Somewhere between 50,000 and 150,000 years ago, our ancestors likely first began communicating ideas through sounds in a more structured way than other species on the planet ever had before.
That’s the beginning of what we now call language, and on an evolutionary scale, it’s remarkably recent (for context, the earliest writing was some 6,000 years ago and we split from the Neanderthals some 700,000 years ago.)
In ‘The First Word,’ a 2008 book by Christine Kenneally, the research into the origins of language are unveiled. I read it earlier this year. Critics liked it when it first came out, and I enjoyed it myself. I read it for two reasons: both as part of my on-going resolution to reading books by women and people of color and to help kickoff a deep dive I’ve been doing into linguistics.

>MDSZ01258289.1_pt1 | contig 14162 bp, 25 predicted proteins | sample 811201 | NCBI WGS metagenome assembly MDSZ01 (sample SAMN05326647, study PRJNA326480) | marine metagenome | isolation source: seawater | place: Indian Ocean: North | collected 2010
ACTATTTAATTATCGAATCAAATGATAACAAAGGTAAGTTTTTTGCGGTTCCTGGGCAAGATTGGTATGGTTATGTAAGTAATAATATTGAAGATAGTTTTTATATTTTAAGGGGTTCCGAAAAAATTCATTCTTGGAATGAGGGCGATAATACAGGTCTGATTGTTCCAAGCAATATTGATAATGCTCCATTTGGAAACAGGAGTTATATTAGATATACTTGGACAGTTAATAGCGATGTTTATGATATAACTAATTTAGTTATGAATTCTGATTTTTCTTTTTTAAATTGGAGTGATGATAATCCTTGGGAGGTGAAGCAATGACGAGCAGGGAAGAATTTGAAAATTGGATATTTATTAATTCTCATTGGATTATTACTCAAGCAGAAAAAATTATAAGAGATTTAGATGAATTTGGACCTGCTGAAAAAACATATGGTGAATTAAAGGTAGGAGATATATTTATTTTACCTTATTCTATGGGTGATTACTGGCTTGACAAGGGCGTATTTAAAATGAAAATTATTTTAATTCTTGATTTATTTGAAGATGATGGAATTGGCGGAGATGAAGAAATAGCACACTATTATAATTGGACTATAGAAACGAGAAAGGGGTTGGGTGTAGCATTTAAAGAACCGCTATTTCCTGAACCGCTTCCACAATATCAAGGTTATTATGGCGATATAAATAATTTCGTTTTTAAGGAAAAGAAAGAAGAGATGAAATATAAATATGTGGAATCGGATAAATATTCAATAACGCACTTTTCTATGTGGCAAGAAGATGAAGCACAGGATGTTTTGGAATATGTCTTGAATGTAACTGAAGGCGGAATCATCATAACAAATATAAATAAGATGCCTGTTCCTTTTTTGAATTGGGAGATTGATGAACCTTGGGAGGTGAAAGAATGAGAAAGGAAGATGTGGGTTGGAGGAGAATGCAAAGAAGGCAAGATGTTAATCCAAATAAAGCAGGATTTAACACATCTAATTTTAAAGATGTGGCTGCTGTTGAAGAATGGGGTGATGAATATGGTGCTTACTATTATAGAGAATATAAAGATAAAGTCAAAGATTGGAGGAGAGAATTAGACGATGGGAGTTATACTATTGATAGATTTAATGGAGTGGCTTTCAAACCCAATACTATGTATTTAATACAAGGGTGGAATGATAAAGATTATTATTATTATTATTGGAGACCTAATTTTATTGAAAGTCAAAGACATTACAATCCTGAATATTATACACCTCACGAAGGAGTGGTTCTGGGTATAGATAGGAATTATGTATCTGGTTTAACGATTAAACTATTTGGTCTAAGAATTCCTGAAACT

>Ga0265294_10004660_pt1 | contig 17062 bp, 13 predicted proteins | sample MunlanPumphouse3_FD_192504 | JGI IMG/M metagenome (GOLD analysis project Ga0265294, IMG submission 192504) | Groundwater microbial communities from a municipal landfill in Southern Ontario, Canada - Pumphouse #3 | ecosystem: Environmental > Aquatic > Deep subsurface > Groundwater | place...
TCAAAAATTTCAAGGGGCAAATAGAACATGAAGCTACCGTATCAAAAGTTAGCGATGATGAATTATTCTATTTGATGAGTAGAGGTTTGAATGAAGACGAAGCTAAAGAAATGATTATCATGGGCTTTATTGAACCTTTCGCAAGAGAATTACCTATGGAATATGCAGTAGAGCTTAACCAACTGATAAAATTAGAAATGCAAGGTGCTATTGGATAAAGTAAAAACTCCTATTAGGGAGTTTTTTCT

A few weeks ago I decided I just didn’t understand enough of how language developed — or how we’d figure it out. This book was an excellent foundation for me, and I was surprised (and thrilled) by how much evolutionary biology is involved in pinpointing the origins of language. For example, if chimps can do certain language-like things (like gesture, the beginning of language), then humans likely got that from our last common ancestor some four million years ago.
I was so taken by the book and many of the concepts, that I shared some notes below. Consider reading the book yourself, and use this as a jumping off point.